[Part 1 discussed how “comics journalism” rose from the underground and independent comics scene to combine conventions of the traditional comic book with telling personal, true stories.]

The 1990s “indie” comics scene saw two trends. One reflected an almost neurotic drive to get away from the power fantasies of superhero stories. Using a careless graphic style that emphasized the pathologically normal, authors told stories from the point of view of a “defeatist,” in the words of comics artist Joe Sacco.

On the other hand, this was the era in which American non-superhero comics also started engaging with topics bigger than the middle-class suburbs of their creators. Inspiration came from the sudden acceptance of comics in the wake of Art Spiegelman’s 1992 Pulitzer Prize for Maus, which also built a bridge between the artistic language of the European bande dessinée and its comparatively low-brow American cousin.

Bringing these two trends together, the first issue of Joe Sacco’s Palestine came out in 1993, followed by nine original single comic book issues. Trained as a journalist, Sacco tells the story of the two months he spent in the West Bank and the Gaza Strip between 1991 and 1992.

Joe Sacco/Fantagraphics Books

Joe Sacco/Fantagraphics Books

Palestine’s visual style descends directly from R. Crumb-style 1960s and ’70s “comix.” Black and white drawings make deliberate use of cartooning techniques, such as the amplification of body parts (noses, ears), adding up to punk-inspired visual noise.

But despite initially sharing the same target audience (and the same publisher) as earlier comix, Sacco’s work differed greatly in what it attempted to do. Sacco consciously tackled the complicated relationship between West and East, subjectivity and neutrality, journalism and fiction. The set eventually appeared as a complete story in a single volume, with an introduction by Palestinian-American literary theorist Edward Said.

Palestine‘s success was followed by a six-page story on the Bosnian war crimes trials in the Netherlands, commissioned by Art Spiegelman for Details magazine. Then came publication of Safe Area Gorazde, the War In Eastern Bosnia 1992-1995.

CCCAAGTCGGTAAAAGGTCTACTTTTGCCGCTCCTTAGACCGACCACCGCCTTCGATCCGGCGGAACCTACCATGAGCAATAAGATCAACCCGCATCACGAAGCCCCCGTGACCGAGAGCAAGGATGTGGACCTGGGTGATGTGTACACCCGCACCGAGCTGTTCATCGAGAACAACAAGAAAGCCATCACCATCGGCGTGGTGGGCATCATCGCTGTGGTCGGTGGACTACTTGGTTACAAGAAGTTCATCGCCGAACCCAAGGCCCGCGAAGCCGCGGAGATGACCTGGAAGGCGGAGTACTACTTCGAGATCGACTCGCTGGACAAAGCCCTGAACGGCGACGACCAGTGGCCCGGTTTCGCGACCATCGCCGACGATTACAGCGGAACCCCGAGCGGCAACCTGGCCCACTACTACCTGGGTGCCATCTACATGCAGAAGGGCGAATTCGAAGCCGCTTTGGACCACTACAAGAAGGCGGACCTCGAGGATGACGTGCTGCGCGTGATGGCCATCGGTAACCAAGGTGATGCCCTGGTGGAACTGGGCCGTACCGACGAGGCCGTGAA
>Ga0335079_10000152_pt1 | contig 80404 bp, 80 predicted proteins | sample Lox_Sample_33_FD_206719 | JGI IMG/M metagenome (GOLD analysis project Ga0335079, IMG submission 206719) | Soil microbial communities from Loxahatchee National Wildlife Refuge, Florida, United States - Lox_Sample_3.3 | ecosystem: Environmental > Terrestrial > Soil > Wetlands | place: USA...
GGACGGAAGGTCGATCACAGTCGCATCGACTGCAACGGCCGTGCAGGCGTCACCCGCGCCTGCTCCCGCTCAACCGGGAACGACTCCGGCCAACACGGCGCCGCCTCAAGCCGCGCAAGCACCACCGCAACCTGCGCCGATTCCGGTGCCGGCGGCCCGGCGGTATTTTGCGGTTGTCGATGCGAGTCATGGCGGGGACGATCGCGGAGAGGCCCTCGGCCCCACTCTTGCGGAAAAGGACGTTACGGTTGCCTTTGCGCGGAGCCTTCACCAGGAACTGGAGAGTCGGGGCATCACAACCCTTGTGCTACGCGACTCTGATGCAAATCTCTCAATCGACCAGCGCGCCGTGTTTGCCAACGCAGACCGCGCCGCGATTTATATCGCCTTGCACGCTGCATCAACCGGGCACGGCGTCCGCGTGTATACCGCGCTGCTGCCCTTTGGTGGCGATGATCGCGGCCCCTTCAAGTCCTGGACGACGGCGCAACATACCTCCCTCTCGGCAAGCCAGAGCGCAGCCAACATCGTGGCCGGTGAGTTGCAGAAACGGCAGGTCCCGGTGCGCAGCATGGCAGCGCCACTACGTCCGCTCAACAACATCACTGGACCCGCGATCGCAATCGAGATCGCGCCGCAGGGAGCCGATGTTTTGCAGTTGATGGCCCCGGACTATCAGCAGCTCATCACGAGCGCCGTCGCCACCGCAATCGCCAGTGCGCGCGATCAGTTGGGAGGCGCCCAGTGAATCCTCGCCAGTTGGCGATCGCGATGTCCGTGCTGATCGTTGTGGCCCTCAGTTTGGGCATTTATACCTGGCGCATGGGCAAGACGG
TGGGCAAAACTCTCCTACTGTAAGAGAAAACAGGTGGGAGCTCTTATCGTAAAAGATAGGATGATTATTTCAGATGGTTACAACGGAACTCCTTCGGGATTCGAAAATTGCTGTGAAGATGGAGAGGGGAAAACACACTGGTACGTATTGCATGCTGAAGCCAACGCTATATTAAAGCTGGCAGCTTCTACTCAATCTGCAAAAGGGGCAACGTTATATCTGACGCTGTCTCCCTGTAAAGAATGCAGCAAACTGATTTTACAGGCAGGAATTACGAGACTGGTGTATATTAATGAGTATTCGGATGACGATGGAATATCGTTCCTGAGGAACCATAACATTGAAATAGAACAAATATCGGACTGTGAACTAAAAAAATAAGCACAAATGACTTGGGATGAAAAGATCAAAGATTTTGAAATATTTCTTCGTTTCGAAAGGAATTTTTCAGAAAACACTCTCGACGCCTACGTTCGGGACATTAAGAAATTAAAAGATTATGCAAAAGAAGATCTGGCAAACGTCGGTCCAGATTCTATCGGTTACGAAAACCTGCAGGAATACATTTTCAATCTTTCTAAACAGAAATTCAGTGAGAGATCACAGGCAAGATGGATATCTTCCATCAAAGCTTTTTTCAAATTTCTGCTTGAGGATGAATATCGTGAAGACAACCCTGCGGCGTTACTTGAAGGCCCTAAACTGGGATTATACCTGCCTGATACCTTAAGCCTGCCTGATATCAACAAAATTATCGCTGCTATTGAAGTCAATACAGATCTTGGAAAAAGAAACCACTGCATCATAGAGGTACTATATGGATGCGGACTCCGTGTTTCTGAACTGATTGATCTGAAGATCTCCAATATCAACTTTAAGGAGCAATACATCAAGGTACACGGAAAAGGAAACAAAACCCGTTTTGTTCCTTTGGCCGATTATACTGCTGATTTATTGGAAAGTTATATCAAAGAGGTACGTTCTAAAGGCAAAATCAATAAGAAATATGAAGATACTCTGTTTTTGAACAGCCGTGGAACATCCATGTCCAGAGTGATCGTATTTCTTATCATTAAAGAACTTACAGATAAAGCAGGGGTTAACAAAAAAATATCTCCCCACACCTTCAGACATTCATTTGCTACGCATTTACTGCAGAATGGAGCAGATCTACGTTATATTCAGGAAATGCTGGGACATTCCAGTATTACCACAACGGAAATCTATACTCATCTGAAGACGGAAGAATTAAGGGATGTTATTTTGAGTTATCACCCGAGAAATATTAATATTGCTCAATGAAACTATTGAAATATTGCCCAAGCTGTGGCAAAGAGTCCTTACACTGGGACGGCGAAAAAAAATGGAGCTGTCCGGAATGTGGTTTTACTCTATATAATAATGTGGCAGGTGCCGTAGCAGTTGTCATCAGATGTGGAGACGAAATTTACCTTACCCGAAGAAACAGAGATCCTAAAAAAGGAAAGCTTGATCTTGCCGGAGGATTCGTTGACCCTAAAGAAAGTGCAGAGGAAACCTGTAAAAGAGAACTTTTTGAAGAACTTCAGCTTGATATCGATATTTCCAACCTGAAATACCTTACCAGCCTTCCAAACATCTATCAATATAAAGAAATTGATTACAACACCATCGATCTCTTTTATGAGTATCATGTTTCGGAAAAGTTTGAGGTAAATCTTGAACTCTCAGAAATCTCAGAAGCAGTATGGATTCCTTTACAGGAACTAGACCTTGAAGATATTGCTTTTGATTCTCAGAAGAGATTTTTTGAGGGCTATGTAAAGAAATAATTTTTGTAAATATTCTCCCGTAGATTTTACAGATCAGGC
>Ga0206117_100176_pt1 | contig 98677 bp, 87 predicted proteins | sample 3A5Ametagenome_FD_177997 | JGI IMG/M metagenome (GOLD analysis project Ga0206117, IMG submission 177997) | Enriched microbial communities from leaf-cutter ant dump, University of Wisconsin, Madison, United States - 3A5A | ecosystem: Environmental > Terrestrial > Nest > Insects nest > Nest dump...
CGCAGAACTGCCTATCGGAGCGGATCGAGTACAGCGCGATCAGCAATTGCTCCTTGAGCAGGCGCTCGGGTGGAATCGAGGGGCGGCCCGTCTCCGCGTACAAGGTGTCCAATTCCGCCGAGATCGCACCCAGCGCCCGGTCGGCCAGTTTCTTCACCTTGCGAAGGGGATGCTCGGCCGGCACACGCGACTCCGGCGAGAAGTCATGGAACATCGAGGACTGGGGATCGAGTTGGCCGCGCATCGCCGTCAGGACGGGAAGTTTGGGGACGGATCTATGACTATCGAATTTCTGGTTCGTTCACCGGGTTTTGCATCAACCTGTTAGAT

In Safe Area’s 240 pages, Sacco applies the same techniques he used for Palestine to explore the conflict in a small, Muslim UN-protected enclave in the midst of the Bosnian conflict. His personal voice asserts itself, presenting events from Sacco’s point of view but also allowing other characters to speak directly. There is no intention to achieve “neutrality” or “objectivity.” Both Palestine and Safe Area narrate from the border between documentary and personal travelogue.

Like Safe Area, the first issue of Marjane Satrapi’s Persepolis arrived in 2000. Satrapi’s complete narrative, published in France, is also a compilation of instalments published over time. Both feature strong narrative voices, with protagonists representing the actual authors.

Unlike Persepolis, however, Sacco’s works are not primarily autobiographical. Though Sacco tells us about specific moments from his life, and makes no attempt to hide the subjectivity filtering the narrated events, the focus of his stories is not himself, but the people and circumstances of the places he visits.

Persepolis and Maus are personal stories narrating very specific moments in human history—the Shoah and the Iranian Revolution. But in spite of all the political and narrative relevance of the historic events in both books, their main genre is that of memoir. Most of the events happened in the past, sometimes before the authors were born, or happened with them being central to the event.

Sacco’s work, notwithstanding all the delay between lived experience and the final act of graphic narration, recounts situations he witnessed in real time and as an observer whose mission was to depict those events in comics form, bringing comics one step closer to the techniques of literary reportage.

[Part 3, continuing the shift from survivors’ tales to tales of survival, will appear next week.]

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